Monarchy is considered one of the oldest forms of governance. Yet it was eliminated as a theory due to its tendency to breed dictators. Hence, it is almost miraculous that the monarchy still survives in Great Britain, whose parliamentary democracy is taken as a model in drafting democratic constitutions. For instance both republican constitutions adopted by Sri Lanka after independence in 1972 and 1978, were heavily influenced by the British Westminster system.
Great Britain, a country which has inherited a historic liberal democracy even without owning a written constitution, restores a constitutional monarchy, which is interpreted as “The Queen is the sovereign.” It further explains, “The Queen does not rule, but reigns.” However, what does not fit the picture is that the country with its exemplary method of governance also nurtures a monarchy; whether it is nominal or otherwise is another matter.
True enough, it may be a showpiece place of duty that does not require the bearer to make decisions on behalf of the state or deal with policy-making, yet, for people, it bothers to be ‘reigned.’ In the country, where they were born, bred and have the right to live, they are still ‘subjects’ of the Queen. The irony of Britain’s liberal democracy is that, people pay their hard-earned moneys for an individual to subjugate them. Thus, the outcry that is rising against the monarchy and the expensive lifestyle of the Royal family is not directed at the individual called Queen Elizabeth II or her family. It is the office, the people want to do away with.
Secret of survival
Contrary to the picture of contemporary France, the revolution that took place in Britain was more industrial than political. The outcome was that when France could see a complete elimination of the monarchy and establish a republic, Britain had to satisfy with clipping the royal wings. The result today is, when Britain was compelled to allocate bulks of public money for the Royal diamond jubilee celebrations, France was getting ready for the final phase of the presidential elections; whether the public finds a solid reason to ‘celebrate’ it is another matter.
Britain and the rest of the world
During her reign from 1952 to date, she had greeted or at least seen eleven presidents being elected in the United States of America. There were many colonies and dominion states that attained complete independence from English rule. Yet, the traditionalist Brits did not or could not embrace fully the liberty ensured in their constitution. There has been the Queen, who symbolizes hierarchy. It is rather questionable as to how the British government endorses and preaches democracy and republicanism to other countries while glorying in a cobwebbed royalty that hardly promotes the country’s good governance.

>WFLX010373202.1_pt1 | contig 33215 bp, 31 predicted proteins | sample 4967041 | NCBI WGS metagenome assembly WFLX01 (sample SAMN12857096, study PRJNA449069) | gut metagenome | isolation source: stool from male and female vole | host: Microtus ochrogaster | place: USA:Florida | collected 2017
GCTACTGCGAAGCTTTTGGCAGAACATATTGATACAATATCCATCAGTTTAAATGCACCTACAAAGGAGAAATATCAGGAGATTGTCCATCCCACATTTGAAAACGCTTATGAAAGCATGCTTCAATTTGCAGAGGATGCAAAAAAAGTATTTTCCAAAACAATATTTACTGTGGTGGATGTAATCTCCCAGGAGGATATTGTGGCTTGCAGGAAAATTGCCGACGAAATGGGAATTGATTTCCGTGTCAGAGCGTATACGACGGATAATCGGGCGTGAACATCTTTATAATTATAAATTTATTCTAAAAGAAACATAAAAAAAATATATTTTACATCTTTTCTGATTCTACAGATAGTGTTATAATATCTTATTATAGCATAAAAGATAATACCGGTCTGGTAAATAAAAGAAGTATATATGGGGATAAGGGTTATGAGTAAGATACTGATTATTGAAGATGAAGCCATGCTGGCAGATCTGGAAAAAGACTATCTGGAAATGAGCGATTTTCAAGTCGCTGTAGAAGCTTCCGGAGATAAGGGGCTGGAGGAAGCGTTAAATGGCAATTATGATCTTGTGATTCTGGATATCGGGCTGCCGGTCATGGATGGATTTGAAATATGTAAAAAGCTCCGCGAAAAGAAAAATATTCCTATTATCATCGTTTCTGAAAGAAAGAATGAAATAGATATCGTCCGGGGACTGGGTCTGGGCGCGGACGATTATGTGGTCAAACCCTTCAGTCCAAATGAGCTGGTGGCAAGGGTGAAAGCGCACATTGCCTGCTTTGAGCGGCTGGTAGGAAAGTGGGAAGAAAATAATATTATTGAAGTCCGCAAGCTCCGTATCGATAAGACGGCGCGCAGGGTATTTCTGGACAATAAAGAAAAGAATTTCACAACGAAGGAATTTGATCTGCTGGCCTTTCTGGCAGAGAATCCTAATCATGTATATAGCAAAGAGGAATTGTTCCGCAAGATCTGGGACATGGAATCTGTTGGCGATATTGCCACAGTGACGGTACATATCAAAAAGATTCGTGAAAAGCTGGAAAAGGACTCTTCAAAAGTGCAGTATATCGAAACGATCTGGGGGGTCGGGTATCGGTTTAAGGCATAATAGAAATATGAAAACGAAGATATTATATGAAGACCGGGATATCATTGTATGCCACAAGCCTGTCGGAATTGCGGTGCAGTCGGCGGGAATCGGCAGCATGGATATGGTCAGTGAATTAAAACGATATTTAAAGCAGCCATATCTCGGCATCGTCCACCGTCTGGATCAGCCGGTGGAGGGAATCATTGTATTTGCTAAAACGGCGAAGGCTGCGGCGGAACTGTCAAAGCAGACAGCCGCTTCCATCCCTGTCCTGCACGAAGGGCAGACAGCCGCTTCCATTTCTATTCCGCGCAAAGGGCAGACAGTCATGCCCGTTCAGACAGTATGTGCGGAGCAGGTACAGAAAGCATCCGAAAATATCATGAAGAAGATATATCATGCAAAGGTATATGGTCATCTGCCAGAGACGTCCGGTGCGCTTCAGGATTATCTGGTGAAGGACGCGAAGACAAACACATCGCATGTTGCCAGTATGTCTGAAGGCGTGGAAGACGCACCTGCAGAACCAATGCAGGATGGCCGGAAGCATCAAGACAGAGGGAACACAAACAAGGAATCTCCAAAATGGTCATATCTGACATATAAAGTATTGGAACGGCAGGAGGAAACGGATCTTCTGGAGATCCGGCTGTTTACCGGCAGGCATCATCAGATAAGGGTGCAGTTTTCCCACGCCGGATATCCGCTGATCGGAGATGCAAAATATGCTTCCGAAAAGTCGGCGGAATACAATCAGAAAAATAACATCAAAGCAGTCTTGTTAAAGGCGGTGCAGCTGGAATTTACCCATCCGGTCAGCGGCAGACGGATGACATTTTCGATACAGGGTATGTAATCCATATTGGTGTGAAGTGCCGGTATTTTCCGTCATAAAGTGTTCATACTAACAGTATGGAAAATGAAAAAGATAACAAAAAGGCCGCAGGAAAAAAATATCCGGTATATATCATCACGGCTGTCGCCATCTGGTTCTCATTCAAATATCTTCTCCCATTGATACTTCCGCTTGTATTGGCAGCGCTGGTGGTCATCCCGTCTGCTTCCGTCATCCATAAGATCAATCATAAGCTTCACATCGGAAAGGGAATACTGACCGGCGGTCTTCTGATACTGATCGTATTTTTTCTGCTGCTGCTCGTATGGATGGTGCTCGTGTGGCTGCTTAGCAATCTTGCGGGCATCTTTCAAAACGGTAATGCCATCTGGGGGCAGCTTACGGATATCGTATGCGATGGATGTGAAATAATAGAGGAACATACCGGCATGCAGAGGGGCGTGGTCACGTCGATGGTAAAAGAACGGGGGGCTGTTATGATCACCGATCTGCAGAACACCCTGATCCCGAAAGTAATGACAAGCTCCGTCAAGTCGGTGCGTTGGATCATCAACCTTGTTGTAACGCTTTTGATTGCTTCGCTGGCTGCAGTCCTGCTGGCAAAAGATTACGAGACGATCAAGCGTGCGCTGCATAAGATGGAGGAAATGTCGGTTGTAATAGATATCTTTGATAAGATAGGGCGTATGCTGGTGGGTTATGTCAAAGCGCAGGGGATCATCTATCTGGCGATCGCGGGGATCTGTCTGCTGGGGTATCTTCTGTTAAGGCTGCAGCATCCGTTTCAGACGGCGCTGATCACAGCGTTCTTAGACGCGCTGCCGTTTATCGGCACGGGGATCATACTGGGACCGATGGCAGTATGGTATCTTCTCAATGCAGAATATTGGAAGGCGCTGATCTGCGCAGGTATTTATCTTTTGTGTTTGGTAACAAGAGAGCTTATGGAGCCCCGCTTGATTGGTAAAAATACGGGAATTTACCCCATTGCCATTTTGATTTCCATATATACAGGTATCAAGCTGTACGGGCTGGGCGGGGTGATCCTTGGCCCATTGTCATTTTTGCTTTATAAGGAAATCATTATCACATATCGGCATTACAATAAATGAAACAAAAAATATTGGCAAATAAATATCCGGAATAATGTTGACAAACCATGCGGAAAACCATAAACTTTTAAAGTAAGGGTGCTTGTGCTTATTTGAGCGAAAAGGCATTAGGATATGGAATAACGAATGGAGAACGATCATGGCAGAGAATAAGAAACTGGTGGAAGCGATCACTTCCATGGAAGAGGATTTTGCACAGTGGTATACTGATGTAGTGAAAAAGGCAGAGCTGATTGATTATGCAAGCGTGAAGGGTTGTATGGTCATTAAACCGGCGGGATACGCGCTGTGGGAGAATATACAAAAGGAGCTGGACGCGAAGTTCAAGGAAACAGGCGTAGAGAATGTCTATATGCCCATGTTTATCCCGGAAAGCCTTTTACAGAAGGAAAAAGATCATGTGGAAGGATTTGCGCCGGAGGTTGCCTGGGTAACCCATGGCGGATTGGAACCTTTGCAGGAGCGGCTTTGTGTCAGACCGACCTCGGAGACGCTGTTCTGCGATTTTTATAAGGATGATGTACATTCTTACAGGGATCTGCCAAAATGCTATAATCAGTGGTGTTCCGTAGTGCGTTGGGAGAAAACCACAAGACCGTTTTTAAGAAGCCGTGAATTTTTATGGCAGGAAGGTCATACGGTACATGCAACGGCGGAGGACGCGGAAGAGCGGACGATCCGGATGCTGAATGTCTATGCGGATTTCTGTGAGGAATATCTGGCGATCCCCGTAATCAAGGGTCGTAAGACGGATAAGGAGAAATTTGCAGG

While babysitting a frail monarchy, the British government had the audacity to send the so-called ‘Royal British Army’ on NATO missions to topple the dictator-rule of other countries. May be the slain heads of states, Saddam Hussein and Col. Muammar Gadaffi, were totalitarians at one stage of their rule; yet they were elected into power by the public vote through a democratic process of elections. Thus, it gives very little right to Great Britain to send a ‘royal’ army on a mission to kill a leader elected by people in a sovereign state. Leave alone, Britain’s mission to help maintain world peace by overthrowing legitimate governments in the process, will the British citizens be given the same choice had they wanted to do away with royalty, is a question worth pursuing.
Besides, Britain has no moral basis to slash out at the actions and behaviours of the likes of Venezuela’s Hugo Chavez or Iran’s Ahamadinejad who are often labeled as arbitrary rulers. They might at least have the support of the people who would die protecting their rulers, whereas, in Britain, despite a traditionalist minority no one else would tolerate being a ‘subject’ when they ought to have been citizens.
What the future holds
The royal family has become a mere decoration; a tourist attraction as good as the infamous Stonehenge that attracts crowds. The lifestyles of the members of the royal family are fodder for tabloid journalists who thrive on controversies.
Inevitably, the Royal family has become a unit where scandal is bred; though of course not by their choice. However, not even the amount of entertainment they provide could erase the fact that, the royal family is a white elephant despite the preservation of traditions and showpiece importance.
Yet, none of this could underrate the fact that, Elizabeth Alexandra Mary is a woman of dignity who rose to the occasion without much wavering. She performs her duties without much hassle and wins respect in abundant doses. She has directed her family to the method of being closer to the ordinary people, a mould initially broken by Princess Diana, later adapted by the others; perhaps, good PR is an essential for their survival. Yet, the fact remains that the office hardly gives Great Britain the authority to boast of a liberal democracy she ought to be enjoying.